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What Is The Real Reason For HSBC To Accumulate So Much Debt?
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It's an article of faith in the credit markets that certain fundamental forces propel the yields on government debt, specifically economic growth, state spending, inflation and central bank guidance.
Not so, says HSBC Holdings Plc fixed-income analysts led by Steven Major. Instead, high debt levels, demographic forces and wealth inequality overwhelm the traditional forces cited for the feared unravelling of the bond market's 35-year bull run this year.
"We show that many of the common rules of thumb or ‘heuristics’ that are applied to bond yields are simply false," Major wrote in a client note this week.
Major and his team believe that while Treasuries reflect key economic data, it's not clear that they're still the principal drivers of yields.
The report also defends Major's eye-catching prediction last November that 10-year Treasury yields will hit 1.35 percent at end of 2017, compared with the median forecast of 2.75 percent in a Bloomberg survey.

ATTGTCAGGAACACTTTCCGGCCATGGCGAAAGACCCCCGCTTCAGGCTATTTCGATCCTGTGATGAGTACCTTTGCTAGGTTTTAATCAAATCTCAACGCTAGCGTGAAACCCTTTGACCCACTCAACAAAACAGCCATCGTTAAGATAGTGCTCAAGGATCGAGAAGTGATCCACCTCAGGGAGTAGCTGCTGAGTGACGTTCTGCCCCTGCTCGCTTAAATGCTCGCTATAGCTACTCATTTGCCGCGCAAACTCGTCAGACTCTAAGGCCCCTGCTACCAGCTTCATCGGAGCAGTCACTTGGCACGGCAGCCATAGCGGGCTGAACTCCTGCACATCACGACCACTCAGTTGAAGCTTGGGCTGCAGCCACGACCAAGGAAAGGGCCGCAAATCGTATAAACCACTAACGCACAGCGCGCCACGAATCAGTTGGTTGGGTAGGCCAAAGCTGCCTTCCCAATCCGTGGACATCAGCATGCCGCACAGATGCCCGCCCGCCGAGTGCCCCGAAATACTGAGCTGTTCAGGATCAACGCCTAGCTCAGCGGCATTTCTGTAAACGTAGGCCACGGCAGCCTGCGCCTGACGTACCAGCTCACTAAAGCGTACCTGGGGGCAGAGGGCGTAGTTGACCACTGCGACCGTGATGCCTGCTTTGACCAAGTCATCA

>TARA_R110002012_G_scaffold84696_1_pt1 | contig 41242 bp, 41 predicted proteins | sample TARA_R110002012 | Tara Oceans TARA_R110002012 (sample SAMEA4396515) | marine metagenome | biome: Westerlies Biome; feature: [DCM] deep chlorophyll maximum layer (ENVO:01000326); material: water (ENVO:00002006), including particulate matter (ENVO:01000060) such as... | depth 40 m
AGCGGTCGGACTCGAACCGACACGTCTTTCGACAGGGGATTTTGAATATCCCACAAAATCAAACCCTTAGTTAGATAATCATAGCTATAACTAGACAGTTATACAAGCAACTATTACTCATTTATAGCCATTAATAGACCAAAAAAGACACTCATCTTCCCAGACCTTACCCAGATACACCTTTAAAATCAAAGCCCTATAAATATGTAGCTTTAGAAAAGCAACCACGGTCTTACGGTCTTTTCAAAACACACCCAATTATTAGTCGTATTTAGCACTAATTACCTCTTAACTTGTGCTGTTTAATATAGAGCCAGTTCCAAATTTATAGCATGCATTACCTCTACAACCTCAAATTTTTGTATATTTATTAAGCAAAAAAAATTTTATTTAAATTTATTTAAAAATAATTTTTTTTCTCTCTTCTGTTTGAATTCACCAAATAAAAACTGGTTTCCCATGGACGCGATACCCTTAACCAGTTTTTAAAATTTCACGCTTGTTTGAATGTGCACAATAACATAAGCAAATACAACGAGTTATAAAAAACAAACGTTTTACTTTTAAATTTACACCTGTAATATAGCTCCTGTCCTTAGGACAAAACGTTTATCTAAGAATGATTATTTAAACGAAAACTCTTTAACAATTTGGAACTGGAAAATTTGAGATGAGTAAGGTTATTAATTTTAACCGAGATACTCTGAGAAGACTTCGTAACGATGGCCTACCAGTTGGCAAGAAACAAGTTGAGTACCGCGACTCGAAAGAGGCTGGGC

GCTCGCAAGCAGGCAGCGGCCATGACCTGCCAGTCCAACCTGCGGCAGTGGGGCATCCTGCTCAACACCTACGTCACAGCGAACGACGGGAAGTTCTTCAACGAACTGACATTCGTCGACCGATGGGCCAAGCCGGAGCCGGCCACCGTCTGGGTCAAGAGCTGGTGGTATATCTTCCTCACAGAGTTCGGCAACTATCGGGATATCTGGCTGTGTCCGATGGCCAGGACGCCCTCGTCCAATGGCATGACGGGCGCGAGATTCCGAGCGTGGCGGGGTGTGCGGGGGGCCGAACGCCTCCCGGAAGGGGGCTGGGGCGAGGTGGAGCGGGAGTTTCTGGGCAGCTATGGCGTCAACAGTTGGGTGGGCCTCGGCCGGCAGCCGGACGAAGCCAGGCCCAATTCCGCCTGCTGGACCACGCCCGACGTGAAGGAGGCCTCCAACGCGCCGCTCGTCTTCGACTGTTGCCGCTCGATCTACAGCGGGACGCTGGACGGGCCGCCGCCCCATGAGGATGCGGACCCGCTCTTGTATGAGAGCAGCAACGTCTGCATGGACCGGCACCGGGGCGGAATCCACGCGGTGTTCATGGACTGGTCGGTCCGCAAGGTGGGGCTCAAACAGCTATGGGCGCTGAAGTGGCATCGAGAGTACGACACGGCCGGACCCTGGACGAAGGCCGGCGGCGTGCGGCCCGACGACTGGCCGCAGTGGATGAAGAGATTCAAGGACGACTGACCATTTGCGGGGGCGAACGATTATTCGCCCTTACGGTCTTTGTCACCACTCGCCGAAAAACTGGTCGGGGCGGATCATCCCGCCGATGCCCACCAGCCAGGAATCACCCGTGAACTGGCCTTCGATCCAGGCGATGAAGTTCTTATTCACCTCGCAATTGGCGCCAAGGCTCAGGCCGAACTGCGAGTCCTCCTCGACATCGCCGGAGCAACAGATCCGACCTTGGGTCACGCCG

Take a look at what Major and his team consider four common misconceptions cited by bond bears.
1. Bond yields dance to the beat of nominal economic growth

Surprisingly, there isn't a strong long-term correlation between the movement of Treasury yields and U.S. economic momentum before inflation, as seen in the weak relationship between growth surprises and changes in 10-year yields relative to their forecasts.
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2. Fiscal loosening triggers an upturn in Treasury yields
It's not clear that Treasury supply dramatically affect yields, as evidenced by the weak relationship between year-over-year changes in debt-to-GDP levels and the five-year, five-year forward inflation rate.
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3. Fed guidance drives yields

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